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Rio Tinto seeks closer cooperation with Chinese partners on Guinea iron ore project

The Anglo-Australian mining company Rio Tinto Group said that they are hoping to work together with their Chinese partners on the project at Simandou mine in Guinea. They are expecting to receive financial and technological support from the Chinese side to accelerate the project.

While the move is an indication of the rising significance that some Australian companies attach to Chinese companies and the market, industry experts said more pragmatic changes may be needed to improve deteriorating relations between China and Australia to restore the level of trust needed for closer cooperation.

Jakob Stausholm, CEO of Rio Tinto Group, said in a recent exclusive interview with Caixin Media that he hoped that together with their Chinese partners, they can unlock the incredible iron ore mine.

Simandou, in the remote southeastern corner of Guinea, is the world’s largest known iron ore deposit of its kind, with about 10 billion tons of iron ore reserves, data showed.

However, a source with the Anglo-Australian mining group told the Global Times on Thursday that one big challenge for the project is to build a railway that delivers iron ore from inland to the sea port. And the infrastructure is very expensive and difficult to build.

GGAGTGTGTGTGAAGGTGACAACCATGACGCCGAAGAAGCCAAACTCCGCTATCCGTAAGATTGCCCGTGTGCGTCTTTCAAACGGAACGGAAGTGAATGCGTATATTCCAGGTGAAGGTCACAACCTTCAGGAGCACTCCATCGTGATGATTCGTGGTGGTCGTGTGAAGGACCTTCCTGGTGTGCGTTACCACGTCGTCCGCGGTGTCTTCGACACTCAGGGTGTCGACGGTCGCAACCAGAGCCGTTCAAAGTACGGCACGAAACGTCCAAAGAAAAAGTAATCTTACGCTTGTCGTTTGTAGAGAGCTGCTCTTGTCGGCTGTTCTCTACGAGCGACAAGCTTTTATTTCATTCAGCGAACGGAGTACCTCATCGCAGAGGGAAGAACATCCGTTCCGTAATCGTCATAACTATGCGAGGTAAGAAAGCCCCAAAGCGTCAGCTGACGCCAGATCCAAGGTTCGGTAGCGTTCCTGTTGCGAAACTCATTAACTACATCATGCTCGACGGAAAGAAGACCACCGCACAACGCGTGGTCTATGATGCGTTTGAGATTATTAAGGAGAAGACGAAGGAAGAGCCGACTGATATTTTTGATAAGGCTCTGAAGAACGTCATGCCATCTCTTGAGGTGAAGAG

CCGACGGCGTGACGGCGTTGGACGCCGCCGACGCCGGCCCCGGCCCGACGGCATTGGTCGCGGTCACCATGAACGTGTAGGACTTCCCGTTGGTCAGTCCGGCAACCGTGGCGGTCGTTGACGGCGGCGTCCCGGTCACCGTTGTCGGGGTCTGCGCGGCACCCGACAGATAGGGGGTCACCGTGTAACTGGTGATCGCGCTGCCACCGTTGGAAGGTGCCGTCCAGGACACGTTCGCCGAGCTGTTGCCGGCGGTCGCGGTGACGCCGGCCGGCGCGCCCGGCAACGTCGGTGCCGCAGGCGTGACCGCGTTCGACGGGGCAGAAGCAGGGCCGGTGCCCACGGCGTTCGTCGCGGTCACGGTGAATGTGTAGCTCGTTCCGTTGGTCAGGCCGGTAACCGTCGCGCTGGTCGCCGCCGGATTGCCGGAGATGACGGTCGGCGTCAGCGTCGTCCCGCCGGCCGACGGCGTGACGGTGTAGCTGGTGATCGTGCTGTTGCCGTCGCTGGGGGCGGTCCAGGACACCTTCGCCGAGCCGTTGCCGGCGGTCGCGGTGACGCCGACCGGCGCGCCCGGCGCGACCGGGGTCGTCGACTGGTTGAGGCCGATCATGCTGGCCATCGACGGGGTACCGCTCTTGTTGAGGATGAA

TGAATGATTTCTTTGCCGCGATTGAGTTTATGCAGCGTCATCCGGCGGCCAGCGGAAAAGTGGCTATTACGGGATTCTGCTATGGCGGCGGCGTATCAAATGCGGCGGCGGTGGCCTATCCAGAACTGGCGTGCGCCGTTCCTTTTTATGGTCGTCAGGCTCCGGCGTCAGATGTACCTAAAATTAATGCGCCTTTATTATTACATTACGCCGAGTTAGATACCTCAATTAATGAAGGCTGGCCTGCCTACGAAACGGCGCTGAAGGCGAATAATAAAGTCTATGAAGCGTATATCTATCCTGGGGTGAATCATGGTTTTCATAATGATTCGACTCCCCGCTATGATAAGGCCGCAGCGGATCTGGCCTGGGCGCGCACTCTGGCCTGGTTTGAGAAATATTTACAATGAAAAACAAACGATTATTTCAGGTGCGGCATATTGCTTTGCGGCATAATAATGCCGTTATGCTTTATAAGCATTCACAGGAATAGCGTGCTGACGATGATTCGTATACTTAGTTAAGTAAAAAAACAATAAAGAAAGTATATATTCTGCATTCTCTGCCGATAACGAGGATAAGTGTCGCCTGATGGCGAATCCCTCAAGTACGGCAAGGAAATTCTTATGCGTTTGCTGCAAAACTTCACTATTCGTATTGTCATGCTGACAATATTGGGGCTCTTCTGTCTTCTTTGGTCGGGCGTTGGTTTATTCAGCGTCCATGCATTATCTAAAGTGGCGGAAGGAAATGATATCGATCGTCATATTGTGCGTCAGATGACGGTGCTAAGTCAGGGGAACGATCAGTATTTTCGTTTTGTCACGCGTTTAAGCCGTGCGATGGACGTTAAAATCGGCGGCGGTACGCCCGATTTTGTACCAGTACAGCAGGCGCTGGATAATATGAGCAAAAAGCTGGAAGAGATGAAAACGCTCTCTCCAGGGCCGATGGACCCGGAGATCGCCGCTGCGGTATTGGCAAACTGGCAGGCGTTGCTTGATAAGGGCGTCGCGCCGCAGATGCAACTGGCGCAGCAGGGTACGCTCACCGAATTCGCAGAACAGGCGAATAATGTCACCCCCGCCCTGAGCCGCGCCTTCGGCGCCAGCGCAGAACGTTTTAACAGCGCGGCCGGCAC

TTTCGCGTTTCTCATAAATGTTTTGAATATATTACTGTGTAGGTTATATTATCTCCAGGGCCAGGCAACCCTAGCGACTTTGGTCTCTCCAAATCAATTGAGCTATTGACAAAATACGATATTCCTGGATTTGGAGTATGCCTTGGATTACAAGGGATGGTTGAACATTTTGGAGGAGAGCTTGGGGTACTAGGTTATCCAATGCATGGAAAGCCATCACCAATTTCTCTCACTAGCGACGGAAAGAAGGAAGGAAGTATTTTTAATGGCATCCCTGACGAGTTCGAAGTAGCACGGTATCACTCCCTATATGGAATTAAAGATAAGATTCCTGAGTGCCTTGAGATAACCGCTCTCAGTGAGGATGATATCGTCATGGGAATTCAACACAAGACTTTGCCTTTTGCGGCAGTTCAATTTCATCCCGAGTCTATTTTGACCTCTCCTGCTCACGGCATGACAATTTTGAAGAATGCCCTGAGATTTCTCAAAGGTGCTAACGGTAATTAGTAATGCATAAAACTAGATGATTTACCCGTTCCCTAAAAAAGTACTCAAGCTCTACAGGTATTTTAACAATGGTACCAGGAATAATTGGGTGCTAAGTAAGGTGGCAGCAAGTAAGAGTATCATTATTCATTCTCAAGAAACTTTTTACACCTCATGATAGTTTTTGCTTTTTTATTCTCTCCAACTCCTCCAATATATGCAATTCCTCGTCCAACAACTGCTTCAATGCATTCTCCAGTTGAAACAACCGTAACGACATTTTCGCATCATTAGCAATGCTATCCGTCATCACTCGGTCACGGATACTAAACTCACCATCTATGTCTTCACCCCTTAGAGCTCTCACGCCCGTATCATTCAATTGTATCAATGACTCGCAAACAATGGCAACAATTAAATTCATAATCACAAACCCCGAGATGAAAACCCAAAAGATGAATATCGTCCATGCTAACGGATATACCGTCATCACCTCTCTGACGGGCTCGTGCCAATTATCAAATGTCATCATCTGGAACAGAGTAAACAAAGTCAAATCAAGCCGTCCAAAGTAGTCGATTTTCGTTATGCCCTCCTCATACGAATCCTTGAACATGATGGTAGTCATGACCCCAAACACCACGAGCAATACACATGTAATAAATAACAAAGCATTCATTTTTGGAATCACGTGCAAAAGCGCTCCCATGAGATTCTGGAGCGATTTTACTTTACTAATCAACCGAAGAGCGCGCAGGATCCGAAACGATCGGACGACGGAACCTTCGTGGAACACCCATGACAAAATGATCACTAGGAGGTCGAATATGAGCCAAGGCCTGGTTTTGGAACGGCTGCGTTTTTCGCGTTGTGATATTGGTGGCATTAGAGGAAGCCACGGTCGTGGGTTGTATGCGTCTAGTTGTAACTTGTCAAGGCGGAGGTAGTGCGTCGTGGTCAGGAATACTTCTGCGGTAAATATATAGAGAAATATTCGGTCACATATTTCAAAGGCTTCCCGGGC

Guinea’s government has asked Simandou’s developers to build a 650-kilometer railway and a deepwater port to transport the ore from remote corners of Guinea to the coast for export, media reports said.

“The technical and financial requirements for building railways are high, because transporting iron ore requires heavy-haul railways but the country’s soil is soft,” said the source, noting that after years of research, it has been found that China may be the only one with financial and technical capabilities to complete this project.

“The recent statement is the reflection of the rising significance that Australian mining companies attach to China in terms of maximizing their market interests,” Ge Xin, a senior analyst with Beijing Lange Steel Information Research Center, told the Global Times on Thursday.

Rio Tinto’s Australian iron ore operations in the Pilbara, Western Australia, have now shipped more than six billion tons to customers globally, with around half of that delivered to customers in China, according to the data that the company sent to the Global Times on Thursday.

However, given the current souring relations between China and Australia, experts believe it is important for the Australian side, especially the government, to make more pragmatic changes to improve the relations, an important foundation for closer cooperation.

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